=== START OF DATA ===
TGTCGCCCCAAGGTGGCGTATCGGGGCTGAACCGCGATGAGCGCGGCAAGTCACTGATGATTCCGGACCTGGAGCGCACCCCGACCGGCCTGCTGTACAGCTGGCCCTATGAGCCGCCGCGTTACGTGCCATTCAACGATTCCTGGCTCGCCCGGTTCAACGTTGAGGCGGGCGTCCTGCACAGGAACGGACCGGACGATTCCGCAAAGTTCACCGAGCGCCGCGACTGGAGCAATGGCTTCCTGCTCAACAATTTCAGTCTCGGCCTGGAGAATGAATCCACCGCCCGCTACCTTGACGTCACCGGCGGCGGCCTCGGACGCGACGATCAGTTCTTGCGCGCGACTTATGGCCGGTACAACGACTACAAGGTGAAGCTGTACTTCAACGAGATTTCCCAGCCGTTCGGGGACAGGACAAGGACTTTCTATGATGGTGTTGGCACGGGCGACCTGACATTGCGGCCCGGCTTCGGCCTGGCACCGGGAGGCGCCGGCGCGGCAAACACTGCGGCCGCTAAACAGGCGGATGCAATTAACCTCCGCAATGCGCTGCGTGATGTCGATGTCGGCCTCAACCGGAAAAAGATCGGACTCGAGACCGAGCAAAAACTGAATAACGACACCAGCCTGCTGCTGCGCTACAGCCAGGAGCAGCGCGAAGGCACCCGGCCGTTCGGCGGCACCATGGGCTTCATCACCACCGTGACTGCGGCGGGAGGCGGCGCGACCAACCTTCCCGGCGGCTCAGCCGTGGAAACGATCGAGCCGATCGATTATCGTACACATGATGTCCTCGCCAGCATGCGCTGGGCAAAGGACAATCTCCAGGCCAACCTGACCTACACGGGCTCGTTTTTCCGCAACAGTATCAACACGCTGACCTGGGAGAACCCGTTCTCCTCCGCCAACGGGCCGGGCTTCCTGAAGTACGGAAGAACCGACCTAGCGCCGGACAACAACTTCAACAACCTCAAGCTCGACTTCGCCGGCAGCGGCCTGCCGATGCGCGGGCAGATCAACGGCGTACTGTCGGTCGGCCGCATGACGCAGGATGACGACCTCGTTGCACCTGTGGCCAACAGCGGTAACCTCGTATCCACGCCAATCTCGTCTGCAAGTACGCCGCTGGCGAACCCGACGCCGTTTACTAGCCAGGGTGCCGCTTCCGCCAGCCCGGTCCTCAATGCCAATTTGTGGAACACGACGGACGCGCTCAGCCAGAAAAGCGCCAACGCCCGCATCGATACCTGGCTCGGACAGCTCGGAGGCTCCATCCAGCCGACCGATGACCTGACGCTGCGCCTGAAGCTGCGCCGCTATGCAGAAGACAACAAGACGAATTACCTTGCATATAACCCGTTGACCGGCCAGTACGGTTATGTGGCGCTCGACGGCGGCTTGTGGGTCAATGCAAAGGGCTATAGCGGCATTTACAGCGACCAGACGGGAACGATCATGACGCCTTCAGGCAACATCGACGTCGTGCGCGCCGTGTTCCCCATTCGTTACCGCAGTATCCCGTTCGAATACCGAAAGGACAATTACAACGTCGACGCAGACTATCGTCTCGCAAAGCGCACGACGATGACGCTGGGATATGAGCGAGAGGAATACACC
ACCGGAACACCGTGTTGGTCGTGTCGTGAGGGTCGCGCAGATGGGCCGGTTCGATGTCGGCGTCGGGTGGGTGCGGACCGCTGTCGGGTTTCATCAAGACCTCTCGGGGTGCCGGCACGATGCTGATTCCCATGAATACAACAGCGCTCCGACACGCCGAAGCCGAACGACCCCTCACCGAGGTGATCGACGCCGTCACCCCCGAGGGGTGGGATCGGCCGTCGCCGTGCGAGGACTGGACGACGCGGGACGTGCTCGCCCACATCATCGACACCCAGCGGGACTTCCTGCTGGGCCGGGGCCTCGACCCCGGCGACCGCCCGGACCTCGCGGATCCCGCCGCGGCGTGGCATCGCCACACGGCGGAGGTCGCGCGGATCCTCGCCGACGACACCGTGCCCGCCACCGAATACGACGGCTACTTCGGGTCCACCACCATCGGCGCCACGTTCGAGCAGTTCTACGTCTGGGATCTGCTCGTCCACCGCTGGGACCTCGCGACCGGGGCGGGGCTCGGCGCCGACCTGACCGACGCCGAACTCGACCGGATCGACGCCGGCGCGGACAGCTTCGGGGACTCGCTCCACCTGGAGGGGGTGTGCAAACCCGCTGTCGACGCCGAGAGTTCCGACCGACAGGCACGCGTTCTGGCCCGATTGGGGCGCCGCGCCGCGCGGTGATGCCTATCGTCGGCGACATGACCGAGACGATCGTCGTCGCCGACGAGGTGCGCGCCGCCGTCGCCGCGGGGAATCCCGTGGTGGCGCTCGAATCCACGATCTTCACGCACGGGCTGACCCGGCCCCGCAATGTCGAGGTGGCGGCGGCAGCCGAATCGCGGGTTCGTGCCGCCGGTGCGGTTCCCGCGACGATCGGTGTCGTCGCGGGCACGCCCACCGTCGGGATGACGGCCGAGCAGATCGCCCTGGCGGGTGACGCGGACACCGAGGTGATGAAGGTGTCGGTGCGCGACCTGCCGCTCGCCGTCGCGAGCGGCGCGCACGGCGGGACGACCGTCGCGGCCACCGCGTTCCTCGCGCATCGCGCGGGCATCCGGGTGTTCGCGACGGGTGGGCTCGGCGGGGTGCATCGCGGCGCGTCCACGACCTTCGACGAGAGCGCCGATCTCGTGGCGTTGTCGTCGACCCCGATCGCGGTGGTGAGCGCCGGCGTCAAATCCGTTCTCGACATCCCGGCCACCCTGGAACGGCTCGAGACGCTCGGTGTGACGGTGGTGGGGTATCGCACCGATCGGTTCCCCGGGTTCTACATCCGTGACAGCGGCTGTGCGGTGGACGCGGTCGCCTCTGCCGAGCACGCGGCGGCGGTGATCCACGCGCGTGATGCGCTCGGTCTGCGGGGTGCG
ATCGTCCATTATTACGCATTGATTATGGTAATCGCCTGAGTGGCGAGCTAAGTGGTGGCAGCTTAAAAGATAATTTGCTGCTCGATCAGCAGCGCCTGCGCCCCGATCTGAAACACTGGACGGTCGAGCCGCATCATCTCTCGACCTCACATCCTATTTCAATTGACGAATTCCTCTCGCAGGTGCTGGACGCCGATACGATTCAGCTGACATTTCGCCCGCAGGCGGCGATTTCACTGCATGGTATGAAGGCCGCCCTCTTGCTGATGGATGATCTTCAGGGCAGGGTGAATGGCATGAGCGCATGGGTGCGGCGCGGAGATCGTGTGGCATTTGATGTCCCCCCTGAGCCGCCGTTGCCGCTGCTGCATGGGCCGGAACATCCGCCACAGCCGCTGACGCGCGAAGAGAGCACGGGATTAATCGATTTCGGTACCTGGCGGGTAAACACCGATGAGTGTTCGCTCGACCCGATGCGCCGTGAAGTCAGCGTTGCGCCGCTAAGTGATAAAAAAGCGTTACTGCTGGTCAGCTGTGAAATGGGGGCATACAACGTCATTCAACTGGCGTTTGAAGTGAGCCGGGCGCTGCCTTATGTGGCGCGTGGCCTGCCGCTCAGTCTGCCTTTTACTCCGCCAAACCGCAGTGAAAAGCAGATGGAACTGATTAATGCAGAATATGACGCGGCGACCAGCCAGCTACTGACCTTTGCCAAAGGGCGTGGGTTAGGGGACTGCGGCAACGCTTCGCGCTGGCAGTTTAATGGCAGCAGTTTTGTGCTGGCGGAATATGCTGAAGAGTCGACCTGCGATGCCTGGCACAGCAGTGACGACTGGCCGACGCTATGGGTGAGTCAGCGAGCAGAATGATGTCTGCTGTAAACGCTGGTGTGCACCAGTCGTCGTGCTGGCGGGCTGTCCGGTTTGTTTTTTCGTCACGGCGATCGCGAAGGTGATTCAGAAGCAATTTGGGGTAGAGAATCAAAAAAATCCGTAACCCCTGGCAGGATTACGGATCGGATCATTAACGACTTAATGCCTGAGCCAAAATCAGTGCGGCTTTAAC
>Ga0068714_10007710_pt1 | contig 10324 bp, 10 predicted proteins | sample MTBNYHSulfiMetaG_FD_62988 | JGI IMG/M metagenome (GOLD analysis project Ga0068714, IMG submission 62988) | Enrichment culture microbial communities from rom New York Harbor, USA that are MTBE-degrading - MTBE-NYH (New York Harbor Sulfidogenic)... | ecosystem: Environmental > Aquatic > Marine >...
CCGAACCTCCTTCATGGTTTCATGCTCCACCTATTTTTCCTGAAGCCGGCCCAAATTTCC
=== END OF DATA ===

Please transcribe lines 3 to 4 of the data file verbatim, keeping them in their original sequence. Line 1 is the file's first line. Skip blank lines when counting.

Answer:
ATCGTCCATTATTACGCATTGATTATGGTAATCGCCTGAGTGGCGAGCTAAGTGGTGGCAGCTTAAAAGATAATTTGCTGCTCGATCAGCAGCGCCTGCGCCCCGATCTGAAACACTGGACGGTCGAGCCGCATCATCTCTCGACCTCACATCCTATTTCAATTGACGAATTCCTCTCGCAGGTGCTGGACGCCGATACGATTCAGCTGACATTTCGCCCGCAGGCGGCGATTTCACTGCATGGTATGAAGGCCGCCCTCTTGCTGATGGATGATCTTCAGGGCAGGGTGAATGGCATGAGCGCATGGGTGCGGCGCGGAGATCGTGTGGCATTTGATGTCCCCCCTGAGCCGCCGTTGCCGCTGCTGCATGGGCCGGAACATCCGCCACAGCCGCTGACGCGCGAAGAGAGCACGGGATTAATCGATTTCGGTACCTGGCGGGTAAACACCGATGAGTGTTCGCTCGACCCGATGCGCCGTGAAGTCAGCGTTGCGCCGCTAAGTGATAAAAAAGCGTTACTGCTGGTCAGCTGTGAAATGGGGGCATACAACGTCATTCAACTGGCGTTTGAAGTGAGCCGGGCGCTGCCTTATGTGGCGCGTGGCCTGCCGCTCAGTCTGCCTTTTACTCCGCCAAACCGCAGTGAAAAGCAGATGGAACTGATTAATGCAGAATATGACGCGGCGACCAGCCAGCTACTGACCTTTGCCAAAGGGCGTGGGTTAGGGGACTGCGGCAACGCTTCGCGCTGGCAGTTTAATGGCAGCAGTTTTGTGCTGGCGGAATATGCTGAAGAGTCGACCTGCGATGCCTGGCACAGCAGTGACGACTGGCCGACGCTATGGGTGAGTCAGCGAGCAGAATGATGTCTGCTGTAAACGCTGGTGTGCACCAGTCGTCGTGCTGGCGGGCTGTCCGGTTTGTTTTTTCGTCACGGCGATCGCGAAGGTGATTCAGAAGCAATTTGGGGTAGAGAATCAAAAAAATCCGTAACCCCTGGCAGGATTACGGATCGGATCATTAACGACTTAATGCCTGAGCCAAAATCAGTGCGGCTTTAAC
>Ga0068714_10007710_pt1 | contig 10324 bp, 10 predicted proteins | sample MTBNYHSulfiMetaG_FD_62988 | JGI IMG/M metagenome (GOLD analysis project Ga0068714, IMG submission 62988) | Enrichment culture microbial communities from rom New York Harbor, USA that are MTBE-degrading - MTBE-NYH (New York Harbor Sulfidogenic)... | ecosystem: Environmental > Aquatic > Marine >...